- Adam Tomczik, "'He-men Could Talk to He-men in He-man Language'": Lumberjack Work Culture in Maine and Minnesota, 1840–1940," Historian Winter 2008, Vol. 70 Issue 4, pp 697-715
- "Career & Job News, Work, Employment & Salary Trends - Wall Street Journal - WSJ.com". Careerjournal.com. Archived from the original on 2008-01-20. Retrieved 2010-09-12.
- "STIHL TIMBERSPORTS | Lumberjack Competition Series". www.stihlusa.com. Archived from the original on 2016-07-08. Retrieved 2016-07-08.
- Sylvie Paillard firstname.lastname@example.org (2010-07-25). "The spectacle on the world stage". Squamishchief.com. Retrieved 2015-10-15.
- Murphy McGinnis Interactive. "Hayward, Wisconsin". Lumberjack World Championships. Archived from the original on 2010-10-24. Retrieved 2010-09-12.
- Samuel, R. & Thompson, P. R. (1990). The Myths We Live By. London: Taylor & Francis. pp. 132–6.
- Baxter, Holly. "Out of the woods, here he comes: the lumbersexual". The Guardian. Archived from the original on 2015-01-28. Retrieved 6 February 2015.
- Nicks, Denver. "Confessions of a Lumbersexual". Time. Archived from the original on 2015-02-08. Retrieved 6 February 2015.
- Mychaskiw, Marianne (September 24, 2015). "Leonardo DiCaprio Chops Off His Man Bun". InStyle. Archived from the original on January 5, 2016. Retrieved January 5, 2016.
- Tang, Dennis (Jun 25, 2015). "Why 'Athleisure' Replaced the Urban Lumberjack". Esquire. Archived from the original on January 5, 2016. Retrieved January 5, 2016.
- Lumbersexuality and Its Discontents Archived 2017-03-03 at the Wayback Machine. by Willa Brown (December 10, 2014), The Atlantic
- Dorson, R.M. (1961). American folklore: with revised bibliographical notes (2nd (1977) ed.). University of Chicago Press. p. 216.
- Monahan, Robert. "Jigger Johnson", New Hampshire Profiles magazine, Northeast Publications, Concord, New Hampshire, April, 1957.
- Holbrook, Stewart (1938). Holy Old MacKinaw: A Natural History of the American Lumberjack, The Macmillan Company, New York. ISBN 1-112-55989-2.
- Colombo, J.R. (1984). Canadian literary landmarks. Dundurn Press. p. 158.
- Appalachia Appalachian Mountain Club, 1964.
- Kurelek, William (1974). Lumberjack. ISBN 0-88776-378-2.
- Mood, T. A. (2004). American Regional Folklore: A Sourcebook and Research Guide. ABC-CLIO. pp. 220–2.
- Levy, Joel (December 8, 2016). "The History of The Log Driver's Waltz". The Toronto Guardian. Archived from the original on 2016-12-11. Retrieved March 28, 2017.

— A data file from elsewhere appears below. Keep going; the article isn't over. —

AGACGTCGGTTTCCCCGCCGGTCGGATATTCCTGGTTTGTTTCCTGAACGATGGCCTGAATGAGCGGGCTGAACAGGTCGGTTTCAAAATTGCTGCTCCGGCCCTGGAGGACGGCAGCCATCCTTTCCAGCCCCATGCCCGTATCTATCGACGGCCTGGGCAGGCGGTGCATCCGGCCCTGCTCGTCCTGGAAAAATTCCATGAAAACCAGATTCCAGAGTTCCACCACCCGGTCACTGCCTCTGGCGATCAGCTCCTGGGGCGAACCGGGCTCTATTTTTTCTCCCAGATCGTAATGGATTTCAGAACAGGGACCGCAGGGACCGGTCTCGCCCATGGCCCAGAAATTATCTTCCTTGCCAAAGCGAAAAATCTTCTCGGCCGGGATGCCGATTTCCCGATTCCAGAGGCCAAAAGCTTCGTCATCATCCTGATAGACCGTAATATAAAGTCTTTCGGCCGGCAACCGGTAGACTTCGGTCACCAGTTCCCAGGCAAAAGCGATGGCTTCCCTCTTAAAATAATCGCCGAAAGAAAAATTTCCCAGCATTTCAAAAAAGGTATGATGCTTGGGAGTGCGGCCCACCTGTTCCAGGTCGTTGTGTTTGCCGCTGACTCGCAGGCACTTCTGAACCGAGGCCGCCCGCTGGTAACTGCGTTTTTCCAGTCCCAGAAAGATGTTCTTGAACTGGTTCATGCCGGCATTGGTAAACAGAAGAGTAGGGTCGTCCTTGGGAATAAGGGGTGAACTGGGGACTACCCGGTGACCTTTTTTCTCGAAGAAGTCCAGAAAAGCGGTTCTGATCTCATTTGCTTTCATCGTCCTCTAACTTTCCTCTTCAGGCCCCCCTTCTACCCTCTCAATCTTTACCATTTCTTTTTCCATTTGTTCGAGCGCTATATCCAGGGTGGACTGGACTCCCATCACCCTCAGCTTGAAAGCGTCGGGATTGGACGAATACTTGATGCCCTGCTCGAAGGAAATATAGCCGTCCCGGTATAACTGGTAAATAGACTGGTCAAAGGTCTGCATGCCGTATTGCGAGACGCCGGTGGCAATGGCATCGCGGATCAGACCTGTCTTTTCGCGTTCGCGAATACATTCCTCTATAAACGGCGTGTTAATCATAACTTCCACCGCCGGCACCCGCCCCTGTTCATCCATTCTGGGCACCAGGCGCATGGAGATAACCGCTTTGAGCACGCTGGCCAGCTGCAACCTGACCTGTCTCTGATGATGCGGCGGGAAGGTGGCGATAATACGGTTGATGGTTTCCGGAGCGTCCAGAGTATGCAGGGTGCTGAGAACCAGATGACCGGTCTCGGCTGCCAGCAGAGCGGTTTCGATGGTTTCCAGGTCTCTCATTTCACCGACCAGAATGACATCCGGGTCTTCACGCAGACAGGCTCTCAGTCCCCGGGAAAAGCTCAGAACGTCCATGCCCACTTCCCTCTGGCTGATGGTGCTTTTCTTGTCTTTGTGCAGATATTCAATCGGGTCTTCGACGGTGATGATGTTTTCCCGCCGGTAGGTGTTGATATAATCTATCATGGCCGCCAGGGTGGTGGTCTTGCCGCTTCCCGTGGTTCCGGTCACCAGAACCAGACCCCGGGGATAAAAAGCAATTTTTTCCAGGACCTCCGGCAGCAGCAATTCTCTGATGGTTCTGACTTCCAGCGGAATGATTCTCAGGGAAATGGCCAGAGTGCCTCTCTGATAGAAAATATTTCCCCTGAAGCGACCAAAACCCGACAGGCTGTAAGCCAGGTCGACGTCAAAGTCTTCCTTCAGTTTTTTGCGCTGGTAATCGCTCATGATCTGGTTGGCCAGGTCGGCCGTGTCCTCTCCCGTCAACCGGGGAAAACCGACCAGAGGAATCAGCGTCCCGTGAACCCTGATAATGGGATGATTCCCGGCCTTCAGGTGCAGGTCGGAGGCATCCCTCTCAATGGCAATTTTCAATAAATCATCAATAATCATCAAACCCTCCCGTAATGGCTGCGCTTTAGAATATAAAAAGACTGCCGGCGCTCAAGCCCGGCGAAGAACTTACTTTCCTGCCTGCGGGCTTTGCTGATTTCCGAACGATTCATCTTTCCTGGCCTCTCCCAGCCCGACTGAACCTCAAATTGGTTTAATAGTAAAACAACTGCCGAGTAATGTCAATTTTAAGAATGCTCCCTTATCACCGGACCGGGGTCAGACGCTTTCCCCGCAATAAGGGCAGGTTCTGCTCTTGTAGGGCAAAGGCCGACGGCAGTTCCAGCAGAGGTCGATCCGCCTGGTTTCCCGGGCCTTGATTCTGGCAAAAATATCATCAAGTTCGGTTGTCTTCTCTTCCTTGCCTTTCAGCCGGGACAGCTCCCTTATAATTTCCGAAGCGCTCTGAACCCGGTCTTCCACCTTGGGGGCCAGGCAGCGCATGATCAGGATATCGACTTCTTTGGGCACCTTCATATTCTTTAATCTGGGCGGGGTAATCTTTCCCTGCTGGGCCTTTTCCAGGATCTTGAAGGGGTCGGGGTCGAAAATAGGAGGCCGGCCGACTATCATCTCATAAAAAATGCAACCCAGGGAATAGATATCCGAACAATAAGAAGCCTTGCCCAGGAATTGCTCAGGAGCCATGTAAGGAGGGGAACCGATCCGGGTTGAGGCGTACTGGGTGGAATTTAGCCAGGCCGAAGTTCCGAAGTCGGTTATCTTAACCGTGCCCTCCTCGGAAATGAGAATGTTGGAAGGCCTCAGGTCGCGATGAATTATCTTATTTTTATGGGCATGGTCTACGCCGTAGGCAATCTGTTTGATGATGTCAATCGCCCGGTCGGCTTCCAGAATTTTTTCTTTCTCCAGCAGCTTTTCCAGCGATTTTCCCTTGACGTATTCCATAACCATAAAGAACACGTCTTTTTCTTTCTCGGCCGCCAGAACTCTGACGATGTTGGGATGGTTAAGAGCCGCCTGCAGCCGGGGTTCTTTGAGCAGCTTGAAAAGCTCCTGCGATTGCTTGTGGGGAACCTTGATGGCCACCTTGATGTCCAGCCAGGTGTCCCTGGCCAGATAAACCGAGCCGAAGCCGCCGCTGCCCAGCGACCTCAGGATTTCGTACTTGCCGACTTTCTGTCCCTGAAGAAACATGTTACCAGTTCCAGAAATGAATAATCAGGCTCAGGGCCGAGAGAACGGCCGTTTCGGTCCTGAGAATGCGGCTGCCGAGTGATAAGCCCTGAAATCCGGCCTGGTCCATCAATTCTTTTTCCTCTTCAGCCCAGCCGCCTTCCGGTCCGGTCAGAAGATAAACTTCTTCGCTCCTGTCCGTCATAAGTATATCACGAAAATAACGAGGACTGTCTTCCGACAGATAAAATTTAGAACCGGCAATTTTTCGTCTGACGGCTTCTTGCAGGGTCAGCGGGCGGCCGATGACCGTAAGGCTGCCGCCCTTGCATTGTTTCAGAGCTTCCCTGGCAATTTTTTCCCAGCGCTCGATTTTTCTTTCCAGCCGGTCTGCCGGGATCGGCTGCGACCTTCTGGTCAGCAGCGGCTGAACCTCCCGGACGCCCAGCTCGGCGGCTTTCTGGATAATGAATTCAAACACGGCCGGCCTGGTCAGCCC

- Brock, Emily K. Money Trees: The Douglas Fir and American Forestry, 1900-1944 (Oregon State University Press, 2015). 272 pp.
- Chaney, Michael P. White Pine on the Saco River: An Oral History of River Driving in Southern Maine (University of Maine Press, 1993)
- Cox, Thomas R. The Lumberman's Frontier: Three Centuries of Land Use, Society, and Change in America's Forests (Oregon State University Press, 2010); 560 pages; examines successive frontier regions prized for lumber rather than farming, beginning with northern New England in the 17th century
- Griffiths, Bus. Now You're Logging, Harbour Publishing, 1978.
- Hayner, Norman S. "Taming the Lumberjack," American Sociological Review, Vol. 10, No. 2, (April, 1945), pp. 217–225 in JSTOR, description of lifestyle
- Holbrook, Stewart H. Holy Old Mackinaw: A Natural History of the American Lumberjack, 1938, popular
- Holbrook, Stewart H. The American Lumberjack (Collier Books, 1962), popular account
- Karamanski, Theodore J. Deep Woods Frontier: A History of Logging in Northern Michigan (1989)
- Lee, David. Lumber Kings and Shantymen. Ottawa, Ontario, Canada: 2006.
- Lemonds, James. Deadfall: Generations of Logging in the Pacific Northwest. Missoula: Mountain Press, 2001.
- Mackay, Donald. "The Canadian Logging Frontier," Journal of Forest History 1979 23(1): 4-17
- Radforth, Ian. Bushworkers and Bosses: Logging in Northern Ontario, 1900–1980 (University of Toronto Press, 1987).
- Robbins, William G. Lumberjacks and Legislators: Political Economy of the U.S. Lumber Industry, 1890-1941 (Texas A. & M. U. Press, 1982). 268 pp.
- Roberge, Earl. Timber Country. Caldwell, Idaho: Caxton Printers, 1973.
- Rohe, Randall E. "The Evolution of the Great Lakes Logging Camp, 1830-1930," Journal of Forest History 1986 30(1): 17-28
- Smith, David C. A History of Lumbering in Maine, 1861–1960 (University of Maine Press, 1972)
- Sorden, L. G. and Vallier, Jacque. Lumberjack Lingo: A Dictionary of the Logging Era. (Ashland, Wis.: NorthWord, 1986). 288 pp.
- Tomczik, Adam, "'He-men Could Talk to He-men in He-man Language'": Lumberjack Work Culture in Maine and Minnesota, 1840–1940," Historian Winter 2008, Vol. 70 Issue 4, pp 697–715
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|Wikimedia Commons has media related to Lumberjacks.|
- William Reed (Timber getter) c.1930 - photo from the Jones-Mashman Collection at Lake Macquarie Library.
- University of Washington Libraries: Digital Collections:
- Clark Kinsey Photographs Over 1000 images by commercial photographer Clark and his brother Darius Kinsey documenting the logging and milling camps and other forest related activities in Washington State, ca. 1910-1945.
- Industry and Occupations Photographs An ongoing and expanding collection devoted to the workers in the Pacific Northwest from 1880s-1940s. Many occupations and industries are represented including the logging and lumber industry.
- Man to Machine: Peninsula Logging Online museum exhibit based upon the Clark Kinsey Logging Photographs Collection and the recollections of Harry C. Hall, who worked as a logger on the Olympic Peninsula in the early 20th century. Includes a video on the Hobi family logging history (late 19th century – early 20th century).